On this day in 2005, hurricane Katrina made landfall as a Category 3 storm, breaking levees, flooding neighborhoods, and killing 1,833 people. Let that sink into your head a bit. Do you remember where you were ten years ago? I do.
I was in California, watching all of this on T.V. as it happened. I was at home from my job, so it was a Monday or Tuesday. I watched and prayed for the entire city of New Orleans and the Gulf Coast in general. I knew hurricanes were an annual thing which peaked at about this time, but what I learned was that the city of New Orleans was willfully unprepared for the tragedy it was facing as time wore on. There were rumors of violence in the Superdome, which were later disproved. People chanted and screamed for help. When help did finally arrive, it was almost always overwhelmed. Families were shoving and throwing their children on buses to nearby Houston and other places. I was literally numb with pain for all of those people, and due to the largely black makeup of New Orleans’ lower classes, I always wonder: if this were an earthquake in Beverly Hills, a mostly white and rich area, would the response be more effective because it was a mostly white and rich area?
We almost lost our respect for authority in those times. One rapper even said, “George Bush don’t care about black people,” which is literally untrue and the lowest point in the administration. I don’t think the problems with the Katrina disaster could have been solved through George W. alone, just like Hurricane Sandy’s problems could not be solved through Obama alone. In a disaster, it is usually a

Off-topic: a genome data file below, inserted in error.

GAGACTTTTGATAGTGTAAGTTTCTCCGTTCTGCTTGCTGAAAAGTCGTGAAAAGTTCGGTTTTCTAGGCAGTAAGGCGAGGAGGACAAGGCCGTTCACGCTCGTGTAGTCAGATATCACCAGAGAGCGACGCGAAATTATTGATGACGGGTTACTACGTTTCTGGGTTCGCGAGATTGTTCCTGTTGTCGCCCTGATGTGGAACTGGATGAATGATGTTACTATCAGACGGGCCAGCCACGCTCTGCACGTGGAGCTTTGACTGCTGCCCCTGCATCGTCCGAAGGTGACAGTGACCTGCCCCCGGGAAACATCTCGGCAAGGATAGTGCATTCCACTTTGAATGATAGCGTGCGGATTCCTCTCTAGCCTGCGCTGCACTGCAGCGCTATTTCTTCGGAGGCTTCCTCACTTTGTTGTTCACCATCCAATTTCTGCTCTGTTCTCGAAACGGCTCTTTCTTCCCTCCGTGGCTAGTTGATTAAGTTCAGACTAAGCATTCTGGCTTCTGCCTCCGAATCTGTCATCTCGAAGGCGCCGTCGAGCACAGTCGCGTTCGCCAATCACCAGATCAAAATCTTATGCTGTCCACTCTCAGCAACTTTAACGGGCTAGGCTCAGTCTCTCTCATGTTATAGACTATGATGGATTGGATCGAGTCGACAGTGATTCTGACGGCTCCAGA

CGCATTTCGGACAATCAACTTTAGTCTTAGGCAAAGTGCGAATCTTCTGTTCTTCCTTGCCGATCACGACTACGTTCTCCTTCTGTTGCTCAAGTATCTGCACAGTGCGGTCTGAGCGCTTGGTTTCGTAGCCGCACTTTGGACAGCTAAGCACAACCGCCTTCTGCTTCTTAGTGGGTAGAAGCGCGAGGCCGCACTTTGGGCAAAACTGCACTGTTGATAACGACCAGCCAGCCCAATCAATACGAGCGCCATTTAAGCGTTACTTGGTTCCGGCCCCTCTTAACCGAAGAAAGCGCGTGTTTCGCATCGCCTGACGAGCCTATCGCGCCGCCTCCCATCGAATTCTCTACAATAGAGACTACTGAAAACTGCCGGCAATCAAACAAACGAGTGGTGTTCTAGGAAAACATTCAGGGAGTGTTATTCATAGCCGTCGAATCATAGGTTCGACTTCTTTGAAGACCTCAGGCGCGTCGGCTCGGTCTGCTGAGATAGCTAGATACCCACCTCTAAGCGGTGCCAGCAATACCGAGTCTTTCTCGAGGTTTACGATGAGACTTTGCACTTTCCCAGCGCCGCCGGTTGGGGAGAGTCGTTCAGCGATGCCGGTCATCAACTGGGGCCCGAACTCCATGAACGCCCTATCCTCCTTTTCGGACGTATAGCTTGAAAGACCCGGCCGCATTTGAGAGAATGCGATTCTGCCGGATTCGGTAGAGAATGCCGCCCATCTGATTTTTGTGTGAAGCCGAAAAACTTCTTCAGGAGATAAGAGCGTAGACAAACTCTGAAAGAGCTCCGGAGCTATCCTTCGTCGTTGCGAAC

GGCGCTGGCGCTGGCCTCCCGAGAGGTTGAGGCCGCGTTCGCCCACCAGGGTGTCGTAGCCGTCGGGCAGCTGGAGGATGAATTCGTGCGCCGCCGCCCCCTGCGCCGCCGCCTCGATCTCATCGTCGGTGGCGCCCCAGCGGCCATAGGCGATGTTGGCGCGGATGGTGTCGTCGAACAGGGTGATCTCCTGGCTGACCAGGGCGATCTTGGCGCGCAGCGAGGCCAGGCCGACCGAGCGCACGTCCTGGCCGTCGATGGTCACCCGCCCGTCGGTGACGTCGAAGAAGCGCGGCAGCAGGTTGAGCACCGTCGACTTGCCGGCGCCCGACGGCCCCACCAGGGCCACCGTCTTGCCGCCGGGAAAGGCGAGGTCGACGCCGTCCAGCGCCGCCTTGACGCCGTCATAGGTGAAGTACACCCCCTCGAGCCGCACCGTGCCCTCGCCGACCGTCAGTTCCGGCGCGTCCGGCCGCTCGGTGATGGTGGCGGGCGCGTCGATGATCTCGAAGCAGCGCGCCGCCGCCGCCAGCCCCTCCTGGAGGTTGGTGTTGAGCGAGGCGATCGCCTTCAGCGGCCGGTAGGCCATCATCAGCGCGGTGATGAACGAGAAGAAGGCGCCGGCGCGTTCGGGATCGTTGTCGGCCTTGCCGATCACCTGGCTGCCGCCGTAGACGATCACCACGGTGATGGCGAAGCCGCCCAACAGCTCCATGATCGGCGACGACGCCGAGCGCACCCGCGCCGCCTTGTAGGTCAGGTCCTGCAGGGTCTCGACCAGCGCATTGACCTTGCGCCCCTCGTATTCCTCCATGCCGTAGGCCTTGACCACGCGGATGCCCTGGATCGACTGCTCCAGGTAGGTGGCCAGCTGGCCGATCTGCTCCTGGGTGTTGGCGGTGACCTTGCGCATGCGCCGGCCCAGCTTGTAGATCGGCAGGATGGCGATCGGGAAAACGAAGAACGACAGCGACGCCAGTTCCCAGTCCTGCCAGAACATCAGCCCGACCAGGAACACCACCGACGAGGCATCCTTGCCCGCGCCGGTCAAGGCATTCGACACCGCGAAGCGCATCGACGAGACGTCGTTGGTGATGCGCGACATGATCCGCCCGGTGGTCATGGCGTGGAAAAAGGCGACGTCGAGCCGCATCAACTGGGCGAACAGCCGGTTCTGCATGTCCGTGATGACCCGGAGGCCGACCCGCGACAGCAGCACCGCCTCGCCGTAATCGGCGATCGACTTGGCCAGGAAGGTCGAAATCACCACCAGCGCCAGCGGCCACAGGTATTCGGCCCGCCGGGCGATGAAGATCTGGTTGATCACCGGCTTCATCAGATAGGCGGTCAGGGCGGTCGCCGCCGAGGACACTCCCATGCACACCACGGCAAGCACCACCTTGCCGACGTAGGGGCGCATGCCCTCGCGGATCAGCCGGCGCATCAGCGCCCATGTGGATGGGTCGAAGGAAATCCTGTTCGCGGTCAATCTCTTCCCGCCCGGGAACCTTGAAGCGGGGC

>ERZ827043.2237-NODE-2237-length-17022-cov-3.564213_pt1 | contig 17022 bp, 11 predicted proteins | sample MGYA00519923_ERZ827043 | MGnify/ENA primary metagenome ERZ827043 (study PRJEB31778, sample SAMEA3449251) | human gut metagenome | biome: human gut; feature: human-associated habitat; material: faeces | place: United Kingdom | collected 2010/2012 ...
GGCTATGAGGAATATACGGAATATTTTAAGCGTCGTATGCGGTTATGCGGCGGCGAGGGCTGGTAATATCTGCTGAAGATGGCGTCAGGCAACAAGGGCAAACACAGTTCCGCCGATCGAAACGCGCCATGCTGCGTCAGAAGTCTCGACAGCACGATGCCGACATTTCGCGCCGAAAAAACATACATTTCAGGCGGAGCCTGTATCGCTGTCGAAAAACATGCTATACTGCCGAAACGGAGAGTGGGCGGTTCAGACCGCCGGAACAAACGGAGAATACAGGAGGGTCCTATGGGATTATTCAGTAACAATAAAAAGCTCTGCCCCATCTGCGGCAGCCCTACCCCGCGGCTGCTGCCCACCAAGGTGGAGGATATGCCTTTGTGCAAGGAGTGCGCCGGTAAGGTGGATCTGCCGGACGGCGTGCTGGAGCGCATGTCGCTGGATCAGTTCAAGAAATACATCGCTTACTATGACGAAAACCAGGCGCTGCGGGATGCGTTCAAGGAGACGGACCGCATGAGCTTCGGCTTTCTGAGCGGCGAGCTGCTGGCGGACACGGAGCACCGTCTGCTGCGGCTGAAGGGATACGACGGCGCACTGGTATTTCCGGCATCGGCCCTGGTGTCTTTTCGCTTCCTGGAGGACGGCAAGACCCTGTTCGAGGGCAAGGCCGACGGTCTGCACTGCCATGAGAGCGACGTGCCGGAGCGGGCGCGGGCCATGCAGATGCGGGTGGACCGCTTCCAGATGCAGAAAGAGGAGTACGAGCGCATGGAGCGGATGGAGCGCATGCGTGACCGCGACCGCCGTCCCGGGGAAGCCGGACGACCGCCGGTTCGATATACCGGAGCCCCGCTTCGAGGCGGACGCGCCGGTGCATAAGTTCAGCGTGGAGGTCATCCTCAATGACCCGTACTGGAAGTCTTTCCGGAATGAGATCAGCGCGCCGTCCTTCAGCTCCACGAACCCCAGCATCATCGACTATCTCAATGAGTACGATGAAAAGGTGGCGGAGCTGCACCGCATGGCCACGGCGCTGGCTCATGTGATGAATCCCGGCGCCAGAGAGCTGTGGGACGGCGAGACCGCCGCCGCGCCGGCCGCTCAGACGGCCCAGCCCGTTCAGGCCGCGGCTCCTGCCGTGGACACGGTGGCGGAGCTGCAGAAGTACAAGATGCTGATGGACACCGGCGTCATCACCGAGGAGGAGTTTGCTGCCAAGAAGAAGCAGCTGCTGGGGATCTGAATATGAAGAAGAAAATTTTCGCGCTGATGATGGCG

Ten years later, I have decided to write about Katrina because I am seeing the uneven recovery that New Orleans is experiencing. Much of the Lower 9th Ward, a lower-class neighborhood, lies in ruins, while the French Quarter is better than ever. It makes me wonder if we still treat the poor like trash, when this should not be. New Orleans is rebuilding, but can it survive another Katrina? Will the government make these things sure? It shudders me to think that maybe this might not happen in time. I care a lot about the poor and disadvantaged, because they are getting frustrated again, and might turn to feared and hated ideologies in order to meet their needs. This happened in Russia; it can happen here.